As parents, we want our kids to grow up healthy, with confidence in their own voice, with lots of resilience and respect for others, and kinship with the world around them. Children come in as relatively blank slates. If we coddle them, they learn only to trust in their own incompetence. If we give them the tools to problem solve, they trust in their own capacity. A child who is nurtured to believe in him or herself and is positively reinforced for their efforts will most likely have a strong sense of their own capability to make good choices. This is especially true when it comes to health. Mother and Child Preparing Healthy Food in Kitchen to Represent Concept of How to Empower Children to Care for Their Health | Vitacost.com/blog Beginning around age 10 is the perfect time to begin having conversations with your child about making healthy choices. As they form closer relationships with their peers and develop their own identities, you can start to encourage them to protect their own health. A 2016 study by the University of North Carolina concluded that kids who believe their health is controlled by adults or by chance may not develop the confidence they need to manage their health as adults. When it comes to health-related behaviors, the choices kids make now will become the routines and habits they take with them into adulthood. That includes decisions about diet, exercise, injury prevention, substance use, and mental health. Here are eight tips to empower your children to care for their own health.

Tips for Empowering Kids 

Model your own empowerment

As the psychiatrist and psychoanalyst Carl Jung said, “The greatest burden a child must bear is the unlived life of the parents.” Whatever is unliving in you will be absorbed and reflected by your kids. Are you taking care of your own health? Exercising for the joy of it and eating fresh, vibrant meals? It can’t be a case of “do as I say, not as I do” with kids. Your actions won’t have weight and your message too confusing to be effective.

Remind them they have a voice

Acknowledge that early adolescence and the teenage years can be really hard on kids. Remind them that everyone struggles sometimes. Listen to them without judgement. Let them feel heard. If they struggle, make sure they have people they can turn to for support, whether that’s a parent or other family member, a teacher or school counselor, or a friend or therapist.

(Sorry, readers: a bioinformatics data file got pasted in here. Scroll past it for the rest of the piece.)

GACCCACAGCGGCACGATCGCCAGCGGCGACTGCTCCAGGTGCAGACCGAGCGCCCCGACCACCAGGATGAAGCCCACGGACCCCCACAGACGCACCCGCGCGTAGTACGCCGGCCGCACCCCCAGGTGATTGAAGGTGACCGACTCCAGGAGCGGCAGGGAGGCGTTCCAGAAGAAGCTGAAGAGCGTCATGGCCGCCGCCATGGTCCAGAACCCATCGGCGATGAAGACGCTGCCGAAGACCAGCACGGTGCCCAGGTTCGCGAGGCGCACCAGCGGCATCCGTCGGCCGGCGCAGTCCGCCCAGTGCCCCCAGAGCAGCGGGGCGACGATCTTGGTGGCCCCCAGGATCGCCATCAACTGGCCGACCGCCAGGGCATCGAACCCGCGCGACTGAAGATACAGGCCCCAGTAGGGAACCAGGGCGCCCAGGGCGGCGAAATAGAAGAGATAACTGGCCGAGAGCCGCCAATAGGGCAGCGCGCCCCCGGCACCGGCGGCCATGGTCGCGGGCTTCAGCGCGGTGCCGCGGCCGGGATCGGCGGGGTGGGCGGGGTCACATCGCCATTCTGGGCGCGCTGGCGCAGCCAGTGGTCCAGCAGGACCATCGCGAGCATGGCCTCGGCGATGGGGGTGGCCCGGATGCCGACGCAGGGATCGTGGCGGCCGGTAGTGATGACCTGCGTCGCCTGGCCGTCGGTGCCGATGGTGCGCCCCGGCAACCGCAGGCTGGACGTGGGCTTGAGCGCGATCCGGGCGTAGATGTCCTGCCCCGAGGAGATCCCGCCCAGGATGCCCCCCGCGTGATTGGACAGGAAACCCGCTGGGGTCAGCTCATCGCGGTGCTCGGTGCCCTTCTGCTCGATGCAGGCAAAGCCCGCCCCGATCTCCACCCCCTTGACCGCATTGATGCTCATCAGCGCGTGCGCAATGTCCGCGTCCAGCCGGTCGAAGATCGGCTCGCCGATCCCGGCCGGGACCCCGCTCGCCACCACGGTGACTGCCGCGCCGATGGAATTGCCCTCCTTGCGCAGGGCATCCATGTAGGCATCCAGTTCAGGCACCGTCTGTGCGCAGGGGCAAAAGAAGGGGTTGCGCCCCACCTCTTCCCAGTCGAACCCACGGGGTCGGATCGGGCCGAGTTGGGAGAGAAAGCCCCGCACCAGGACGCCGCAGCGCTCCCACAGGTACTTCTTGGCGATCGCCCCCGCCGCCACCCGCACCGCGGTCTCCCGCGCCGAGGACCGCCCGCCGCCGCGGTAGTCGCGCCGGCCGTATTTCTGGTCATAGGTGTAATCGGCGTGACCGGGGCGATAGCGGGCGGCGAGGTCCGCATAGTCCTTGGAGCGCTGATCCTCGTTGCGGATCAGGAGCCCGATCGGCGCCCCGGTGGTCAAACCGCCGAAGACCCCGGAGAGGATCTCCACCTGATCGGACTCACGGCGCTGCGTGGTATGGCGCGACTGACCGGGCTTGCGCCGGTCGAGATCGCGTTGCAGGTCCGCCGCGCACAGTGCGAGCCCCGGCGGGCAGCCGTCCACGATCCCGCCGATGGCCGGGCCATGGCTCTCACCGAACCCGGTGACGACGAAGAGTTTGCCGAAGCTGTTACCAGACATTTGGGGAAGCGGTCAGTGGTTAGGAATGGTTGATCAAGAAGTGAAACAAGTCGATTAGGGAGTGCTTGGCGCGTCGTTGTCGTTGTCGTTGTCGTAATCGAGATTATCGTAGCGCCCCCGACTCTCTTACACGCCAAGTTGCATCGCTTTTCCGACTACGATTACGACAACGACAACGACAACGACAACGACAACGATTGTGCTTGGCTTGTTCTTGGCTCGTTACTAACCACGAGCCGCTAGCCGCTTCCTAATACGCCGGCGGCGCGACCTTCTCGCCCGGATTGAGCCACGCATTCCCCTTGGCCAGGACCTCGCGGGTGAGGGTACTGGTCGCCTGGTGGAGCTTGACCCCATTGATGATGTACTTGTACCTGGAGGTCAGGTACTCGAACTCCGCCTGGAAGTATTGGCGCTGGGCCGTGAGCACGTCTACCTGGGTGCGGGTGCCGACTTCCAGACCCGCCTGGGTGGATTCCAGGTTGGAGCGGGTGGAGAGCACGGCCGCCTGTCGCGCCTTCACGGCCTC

Give your child choice

From a young age, encourage your child to make decisions that directly relate to them. For example, allow your child to choose between cereal or toast for breakfast; whether they want to walk or bike, what clothes they want to wear. Choosing their own outfits is great practice for larger life dilemmas. Choice and voice pair together. Allowing your child abundant choice gives them a voice in their daily life and their growing identity. If they are faced with a health crisis, give them choices in how they might approach it.

Help your child identify their strengths 

Ask them what they like about themselves. Make sure they identify qualities that reflect their personality and skills and passions. If children feel comfortable in their own skin, it will exert a huge influence in how they care for themselves and their health.

Encourage problem solving

Oftentimes when parents are in a hurry, they find it easier to do the task for their child. When this happens, children aren’t taught to think independently, problem solve or assess what their needs are. Far better to first ask yourself if this is a task they can realistically accomplish on their own. If it is, encourage them to tackle it first by encouraging them to try to figure it out. if for example, your kid wants to get in shape for a certain sport, ask them what they think would be the best way to train. Reassure them they can bounce ideas off you but give them the reins.

Praise independence

Encourage your children to be independent. Teach them how to prepare their own meals, snack and school lunches. Bring them food shopping with you and encourage them to choose items they want to try. Autonomy is a cornerstone of self-esteem in both children and adults. It includes encouraging them to take risks and learn from their mistakes.

Teach healthy self-talk 

It’s important for children to learn how to speak to themselves with compassion. When your child says things that are exaggeratedly negative, such as, “I’ll never be a good at basketball,” help them see that their self-perception isn’t necessarily true. Ask a question like, “What’s another way to look at the situation?” Or how might you go about improving? With a little help from you, they might be able to remind themselves that with practice, they can make undeniable progress

Set goals together 

It’s healthy for kids to constantly work toward new goals. Goals can include anything from, “I want to eat better,” to “I want to make new friends at school.” Help your child identify healthy goals that are challenging but achievable. If your child sets too extreme a goal, they might set themselves up for failure. On the flip side, if their goals are too easy, they won’t be making strides toward their objective.